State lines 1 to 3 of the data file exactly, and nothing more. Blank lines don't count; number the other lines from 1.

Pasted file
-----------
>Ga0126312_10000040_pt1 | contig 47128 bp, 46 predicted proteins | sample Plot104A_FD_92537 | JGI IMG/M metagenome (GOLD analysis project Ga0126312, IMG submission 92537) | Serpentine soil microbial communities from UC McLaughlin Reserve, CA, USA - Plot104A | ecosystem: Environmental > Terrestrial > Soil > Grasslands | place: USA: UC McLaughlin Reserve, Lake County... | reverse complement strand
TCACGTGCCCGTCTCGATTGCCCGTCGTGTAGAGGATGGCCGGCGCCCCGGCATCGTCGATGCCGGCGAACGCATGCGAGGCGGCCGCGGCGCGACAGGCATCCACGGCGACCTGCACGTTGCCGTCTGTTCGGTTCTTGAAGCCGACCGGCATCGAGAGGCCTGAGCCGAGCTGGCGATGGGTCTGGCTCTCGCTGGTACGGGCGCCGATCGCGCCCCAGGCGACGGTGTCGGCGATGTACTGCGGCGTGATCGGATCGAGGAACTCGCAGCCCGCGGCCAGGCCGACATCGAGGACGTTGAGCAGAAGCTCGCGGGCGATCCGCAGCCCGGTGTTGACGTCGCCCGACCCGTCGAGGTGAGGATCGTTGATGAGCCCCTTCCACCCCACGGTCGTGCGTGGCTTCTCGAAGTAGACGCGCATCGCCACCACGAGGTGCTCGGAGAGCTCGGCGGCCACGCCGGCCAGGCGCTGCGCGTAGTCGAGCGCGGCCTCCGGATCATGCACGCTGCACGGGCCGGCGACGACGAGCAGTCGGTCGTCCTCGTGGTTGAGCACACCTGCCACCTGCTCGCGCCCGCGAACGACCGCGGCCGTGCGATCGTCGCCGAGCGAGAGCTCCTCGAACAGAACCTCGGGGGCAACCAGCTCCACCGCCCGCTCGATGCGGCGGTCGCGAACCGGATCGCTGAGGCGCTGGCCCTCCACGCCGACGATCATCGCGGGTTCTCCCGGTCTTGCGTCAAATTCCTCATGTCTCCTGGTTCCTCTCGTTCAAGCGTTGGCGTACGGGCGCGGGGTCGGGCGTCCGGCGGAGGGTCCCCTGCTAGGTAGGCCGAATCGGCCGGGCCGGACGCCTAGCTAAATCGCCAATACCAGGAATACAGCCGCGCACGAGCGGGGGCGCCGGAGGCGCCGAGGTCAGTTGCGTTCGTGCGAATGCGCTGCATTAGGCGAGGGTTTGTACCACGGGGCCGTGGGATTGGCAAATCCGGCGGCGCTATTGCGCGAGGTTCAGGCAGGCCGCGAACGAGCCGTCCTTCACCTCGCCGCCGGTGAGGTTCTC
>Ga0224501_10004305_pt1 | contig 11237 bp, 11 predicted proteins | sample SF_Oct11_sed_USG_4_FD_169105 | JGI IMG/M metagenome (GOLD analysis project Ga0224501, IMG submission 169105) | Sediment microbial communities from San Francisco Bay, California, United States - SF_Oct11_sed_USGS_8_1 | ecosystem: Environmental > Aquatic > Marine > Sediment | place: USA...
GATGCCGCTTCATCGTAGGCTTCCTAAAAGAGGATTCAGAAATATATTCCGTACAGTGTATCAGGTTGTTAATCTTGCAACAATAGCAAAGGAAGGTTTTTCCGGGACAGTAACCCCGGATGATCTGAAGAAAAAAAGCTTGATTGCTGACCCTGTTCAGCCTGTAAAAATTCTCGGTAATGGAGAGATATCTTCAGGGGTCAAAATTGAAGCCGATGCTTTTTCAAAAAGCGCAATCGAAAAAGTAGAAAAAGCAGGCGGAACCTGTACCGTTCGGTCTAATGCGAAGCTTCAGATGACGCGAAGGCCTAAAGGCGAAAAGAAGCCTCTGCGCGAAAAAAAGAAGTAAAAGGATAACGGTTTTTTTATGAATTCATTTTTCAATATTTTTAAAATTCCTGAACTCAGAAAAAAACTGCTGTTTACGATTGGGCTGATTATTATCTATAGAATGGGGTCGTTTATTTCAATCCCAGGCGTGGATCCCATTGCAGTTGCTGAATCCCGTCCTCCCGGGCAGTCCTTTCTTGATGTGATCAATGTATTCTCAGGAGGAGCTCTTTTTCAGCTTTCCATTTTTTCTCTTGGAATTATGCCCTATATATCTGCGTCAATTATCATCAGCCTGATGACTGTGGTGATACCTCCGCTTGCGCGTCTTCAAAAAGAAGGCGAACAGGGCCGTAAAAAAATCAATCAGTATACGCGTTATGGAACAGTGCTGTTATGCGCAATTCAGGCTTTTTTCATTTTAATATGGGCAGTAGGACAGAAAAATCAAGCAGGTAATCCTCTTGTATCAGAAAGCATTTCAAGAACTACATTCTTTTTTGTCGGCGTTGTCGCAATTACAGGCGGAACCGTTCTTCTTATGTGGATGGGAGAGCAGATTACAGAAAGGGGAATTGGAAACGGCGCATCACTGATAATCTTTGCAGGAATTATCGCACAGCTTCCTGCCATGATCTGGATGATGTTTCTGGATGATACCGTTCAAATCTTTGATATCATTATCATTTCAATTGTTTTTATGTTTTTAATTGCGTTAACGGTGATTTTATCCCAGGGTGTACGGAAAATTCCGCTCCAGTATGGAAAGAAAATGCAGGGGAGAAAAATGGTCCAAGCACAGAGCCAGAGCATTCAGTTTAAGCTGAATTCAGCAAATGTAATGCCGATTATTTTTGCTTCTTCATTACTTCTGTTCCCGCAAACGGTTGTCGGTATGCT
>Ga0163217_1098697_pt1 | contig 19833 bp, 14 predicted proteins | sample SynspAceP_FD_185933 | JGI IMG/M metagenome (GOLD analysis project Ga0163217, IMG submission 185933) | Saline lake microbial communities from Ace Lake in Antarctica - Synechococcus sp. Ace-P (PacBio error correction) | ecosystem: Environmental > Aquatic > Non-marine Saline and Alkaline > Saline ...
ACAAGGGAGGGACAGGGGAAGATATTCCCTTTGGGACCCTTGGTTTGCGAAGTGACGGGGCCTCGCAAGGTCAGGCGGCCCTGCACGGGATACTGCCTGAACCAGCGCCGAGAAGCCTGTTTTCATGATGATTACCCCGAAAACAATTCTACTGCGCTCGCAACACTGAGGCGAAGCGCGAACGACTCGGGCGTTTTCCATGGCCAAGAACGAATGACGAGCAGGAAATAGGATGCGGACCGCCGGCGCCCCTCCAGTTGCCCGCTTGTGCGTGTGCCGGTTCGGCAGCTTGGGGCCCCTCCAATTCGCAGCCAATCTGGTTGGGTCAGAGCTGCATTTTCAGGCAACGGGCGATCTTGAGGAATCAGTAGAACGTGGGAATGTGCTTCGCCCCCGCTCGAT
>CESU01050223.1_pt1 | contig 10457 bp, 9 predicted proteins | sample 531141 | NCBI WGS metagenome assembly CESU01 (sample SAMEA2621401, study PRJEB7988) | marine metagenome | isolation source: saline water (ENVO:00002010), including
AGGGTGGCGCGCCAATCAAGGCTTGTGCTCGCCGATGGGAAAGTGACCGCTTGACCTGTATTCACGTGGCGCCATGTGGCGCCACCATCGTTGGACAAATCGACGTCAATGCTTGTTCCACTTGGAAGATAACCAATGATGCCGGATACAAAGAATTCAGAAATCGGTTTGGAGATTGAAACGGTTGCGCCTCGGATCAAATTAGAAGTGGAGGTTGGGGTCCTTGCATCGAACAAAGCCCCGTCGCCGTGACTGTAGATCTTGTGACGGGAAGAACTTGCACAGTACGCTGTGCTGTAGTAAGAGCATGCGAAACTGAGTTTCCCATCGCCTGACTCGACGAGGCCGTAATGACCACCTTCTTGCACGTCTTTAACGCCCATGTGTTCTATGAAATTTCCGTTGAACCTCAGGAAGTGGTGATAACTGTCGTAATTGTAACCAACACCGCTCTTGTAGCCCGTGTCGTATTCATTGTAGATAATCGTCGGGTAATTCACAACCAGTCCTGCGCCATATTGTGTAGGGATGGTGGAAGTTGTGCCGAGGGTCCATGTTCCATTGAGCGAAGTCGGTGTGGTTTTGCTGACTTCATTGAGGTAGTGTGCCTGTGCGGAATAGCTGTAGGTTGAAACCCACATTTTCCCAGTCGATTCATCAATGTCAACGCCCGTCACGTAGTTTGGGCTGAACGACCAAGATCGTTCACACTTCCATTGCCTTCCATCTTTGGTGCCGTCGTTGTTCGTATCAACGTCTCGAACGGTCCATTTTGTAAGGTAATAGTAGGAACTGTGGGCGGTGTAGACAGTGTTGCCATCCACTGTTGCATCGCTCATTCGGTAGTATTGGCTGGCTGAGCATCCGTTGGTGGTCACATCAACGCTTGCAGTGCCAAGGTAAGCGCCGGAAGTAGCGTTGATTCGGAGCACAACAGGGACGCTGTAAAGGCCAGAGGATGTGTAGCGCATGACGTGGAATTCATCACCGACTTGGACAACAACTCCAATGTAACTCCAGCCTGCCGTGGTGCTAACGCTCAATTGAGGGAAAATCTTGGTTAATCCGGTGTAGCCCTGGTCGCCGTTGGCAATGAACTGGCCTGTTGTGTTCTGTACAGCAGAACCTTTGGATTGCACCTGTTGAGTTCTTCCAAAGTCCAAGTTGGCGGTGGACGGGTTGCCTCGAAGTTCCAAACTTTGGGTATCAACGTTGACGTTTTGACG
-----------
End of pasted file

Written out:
>Ga0126312_10000040_pt1 | contig 47128 bp, 46 predicted proteins | sample Plot104A_FD_92537 | JGI IMG/M metagenome (GOLD analysis project Ga0126312, IMG submission 92537) | Serpentine soil microbial communities from UC McLaughlin Reserve, CA, USA - Plot104A | ecosystem: Environmental > Terrestrial > Soil > Grasslands | place: USA: UC McLaughlin Reserve, Lake County... | reverse complement strand
TCACGTGCCCGTCTCGATTGCCCGTCGTGTAGAGGATGGCCGGCGCCCCGGCATCGTCGATGCCGGCGAACGCATGCGAGGCGGCCGCGGCGCGACAGGCATCCACGGCGACCTGCACGTTGCCGTCTGTTCGGTTCTTGAAGCCGACCGGCATCGAGAGGCCTGAGCCGAGCTGGCGATGGGTCTGGCTCTCGCTGGTACGGGCGCCGATCGCGCCCCAGGCGACGGTGTCGGCGATGTACTGCGGCGTGATCGGATCGAGGAACTCGCAGCCCGCGGCCAGGCCGACATCGAGGACGTTGAGCAGAAGCTCGCGGGCGATCCGCAGCCCGGTGTTGACGTCGCCCGACCCGTCGAGGTGAGGATCGTTGATGAGCCCCTTCCACCCCACGGTCGTGCGTGGCTTCTCGAAGTAGACGCGCATCGCCACCACGAGGTGCTCGGAGAGCTCGGCGGCCACGCCGGCCAGGCGCTGCGCGTAGTCGAGCGCGGCCTCCGGATCATGCACGCTGCACGGGCCGGCGACGACGAGCAGTCGGTCGTCCTCGTGGTTGAGCACACCTGCCACCTGCTCGCGCCCGCGAACGACCGCGGCCGTGCGATCGTCGCCGAGCGAGAGCTCCTCGAACAGAACCTCGGGGGCAACCAGCTCCACCGCCCGCTCGATGCGGCGGTCGCGAACCGGATCGCTGAGGCGCTGGCCCTCCACGCCGACGATCATCGCGGGTTCTCCCGGTCTTGCGTCAAATTCCTCATGTCTCCTGGTTCCTCTCGTTCAAGCGTTGGCGTACGGGCGCGGGGTCGGGCGTCCGGCGGAGGGTCCCCTGCTAGGTAGGCCGAATCGGCCGGGCCGGACGCCTAGCTAAATCGCCAATACCAGGAATACAGCCGCGCACGAGCGGGGGCGCCGGAGGCGCCGAGGTCAGTTGCGTTCGTGCGAATGCGCTGCATTAGGCGAGGGTTTGTACCACGGGGCCGTGGGATTGGCAAATCCGGCGGCGCTATTGCGCGAGGTTCAGGCAGGCCGCGAACGAGCCGTCCTTCACCTCGCCGCCGGTGAGGTTCTC
>Ga0224501_10004305_pt1 | contig 11237 bp, 11 predicted proteins | sample SF_Oct11_sed_USG_4_FD_169105 | JGI IMG/M metagenome (GOLD analysis project Ga0224501, IMG submission 169105) | Sediment microbial communities from San Francisco Bay, California, United States - SF_Oct11_sed_USGS_8_1 | ecosystem: Environmental > Aquatic > Marine > Sediment | place: USA...